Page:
4 years in understanding key aspects on cultural mapping

by Melisa Miranda Correa, May 2020

This post explains how a cultural mapping is more about collective feelings and memories rather than the creation of pretty maps.

What is interesting about cultural mapping is that consists on a constant learning practise, where the process requires as much attention as the final product. It is on that process where you, the researcher, allow people participating to transform their realities by imaging a different state of their surroundings, or by accepting problems on a collective way. When you map culture, you are not drawing pretty maps, it is more like taking notes, but instead of using a notepad, you are taking notes over a map, which is representing a meaningful space for people. It is like listening by mapping ideas and memories of others. Plus, the most intriguing part and the moment you feel you succeed on the task of listening is when you become invisible for neighbours who are now sharing a collective mental idea of the space, by sharing feeling and emotions, which are activated by the map that stands in front of them and that they interact with.

Cultural map can be defined as a methodological tool who puts together local stories, memories and rituals (Duxbury, Garret-Petts, and MacLennan 2015) revealing traces of placemaking as in meaningful places for people. It is rooted on the counter-mapping traditions, where maps are presented as alternative to the formal maps (Puleng, Einat, and Michelle 2015), In revealing those minority voices these maps can be used as bridges between common people and authorities, and eventually might have an effect on policy making (Crawhall 2010). This is the starting point of a cultural mapping process, or maybe what researchers have found in terms of impact and who gets represented by mapping culture and communities.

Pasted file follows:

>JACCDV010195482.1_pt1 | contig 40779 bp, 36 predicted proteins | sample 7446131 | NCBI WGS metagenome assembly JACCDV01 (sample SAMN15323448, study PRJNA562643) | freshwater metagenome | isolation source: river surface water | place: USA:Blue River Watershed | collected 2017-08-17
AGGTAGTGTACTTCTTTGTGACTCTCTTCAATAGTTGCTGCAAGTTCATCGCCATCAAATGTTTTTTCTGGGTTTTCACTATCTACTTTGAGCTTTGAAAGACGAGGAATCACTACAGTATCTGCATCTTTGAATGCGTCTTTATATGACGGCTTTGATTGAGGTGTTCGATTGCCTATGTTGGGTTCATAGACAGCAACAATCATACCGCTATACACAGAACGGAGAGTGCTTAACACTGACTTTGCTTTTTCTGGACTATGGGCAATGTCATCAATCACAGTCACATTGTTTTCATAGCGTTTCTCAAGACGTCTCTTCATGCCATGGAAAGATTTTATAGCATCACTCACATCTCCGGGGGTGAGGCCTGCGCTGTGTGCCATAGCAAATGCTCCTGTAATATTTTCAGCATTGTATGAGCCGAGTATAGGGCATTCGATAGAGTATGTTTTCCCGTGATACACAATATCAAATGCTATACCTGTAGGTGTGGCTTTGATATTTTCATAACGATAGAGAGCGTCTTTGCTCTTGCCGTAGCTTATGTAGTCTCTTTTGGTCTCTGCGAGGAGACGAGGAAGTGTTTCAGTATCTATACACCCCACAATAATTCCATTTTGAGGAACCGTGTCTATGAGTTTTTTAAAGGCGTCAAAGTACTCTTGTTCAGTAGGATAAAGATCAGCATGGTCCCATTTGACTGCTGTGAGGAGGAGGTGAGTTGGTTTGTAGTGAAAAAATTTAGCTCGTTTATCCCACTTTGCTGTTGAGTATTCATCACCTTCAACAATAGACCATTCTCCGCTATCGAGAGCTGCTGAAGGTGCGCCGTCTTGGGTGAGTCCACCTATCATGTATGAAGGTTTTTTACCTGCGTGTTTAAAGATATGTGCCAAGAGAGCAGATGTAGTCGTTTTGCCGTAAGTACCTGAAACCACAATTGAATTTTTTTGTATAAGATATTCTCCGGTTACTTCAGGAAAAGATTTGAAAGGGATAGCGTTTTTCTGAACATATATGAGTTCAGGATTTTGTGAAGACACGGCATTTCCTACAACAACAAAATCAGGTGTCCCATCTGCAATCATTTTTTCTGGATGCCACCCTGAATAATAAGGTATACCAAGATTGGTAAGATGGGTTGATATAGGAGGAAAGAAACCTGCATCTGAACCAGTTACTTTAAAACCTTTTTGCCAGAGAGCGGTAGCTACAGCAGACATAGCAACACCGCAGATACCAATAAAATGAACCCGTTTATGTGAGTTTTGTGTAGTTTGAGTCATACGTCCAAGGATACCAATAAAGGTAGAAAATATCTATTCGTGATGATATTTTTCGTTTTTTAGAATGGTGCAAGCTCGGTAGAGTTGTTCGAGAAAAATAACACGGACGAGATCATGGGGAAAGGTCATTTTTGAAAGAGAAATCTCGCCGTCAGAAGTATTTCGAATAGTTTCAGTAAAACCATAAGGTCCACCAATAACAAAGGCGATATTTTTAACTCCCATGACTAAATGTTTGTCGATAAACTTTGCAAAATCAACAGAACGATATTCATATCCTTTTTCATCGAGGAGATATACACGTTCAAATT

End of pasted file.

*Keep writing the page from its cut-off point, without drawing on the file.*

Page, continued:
What is relevant in the process itself, what are the steps and what actually happens when you interact with neighbours is what this post is about. The starting point is a key aspect, because every context and social situation are different, and the first community approach with a printed map requires a prior reflection and an adaptation of the methods based on the local context. The base map is your tool for engagement with people. Hopefully it is the result of a prior conversation and definition of the scale and the map extent. In my experience, the understanding of maps can be affected by the atmosphere of environments in terms of colours, materials, density and landmarks. For example, a rural area with a few roads but a clear distinction between green areas and desertic owns it needs a satellite image as a base map for people to locate themselves on the map. On an urban area with a ‘damero’ structure, meaning square blocks, a traditional map with names of the streets and a clear road hierarchy might be enough. A satellite image here might be confusing, because the look on the roofs it might not be familiar for anyone. This is related with map literacy, and despite preparing ourselves for the best reception of the base map, it depends on everyone’s own capacity of understanding maps (Liben, 2009).

My first experience of a cultural map was in Iquique, Chile 2016 where on a consultancy job our team was required to propose an urban renovation project. The scale was of a neighbourhood and a commercial area and a food market. We approach the managers of the biggest buildings to facilitate a meeting area and we hired a person with contacts on a local women’s network. She facilitated the communication with women living in two housing projects struggling with local violence, drug dealers and informal commerce on the streets. It was not the best place for families and a structural change was required. We also contacted the local GP and their inputs were worrying, migrant families living in small spaces and kids with no health register or attending school. The social situation was urgent. Then, as the budget allowed it, before starting the mapping process we had the opportunity of conducting focus groups with families living in this neighbourhood and some people working on the commercial area. These interactions allowed our team to locate the central problematics to guide the conversations joining the map afterwards. In sum, it is important to understand the context and conduct fieldwork prior starting the cultural mapping process.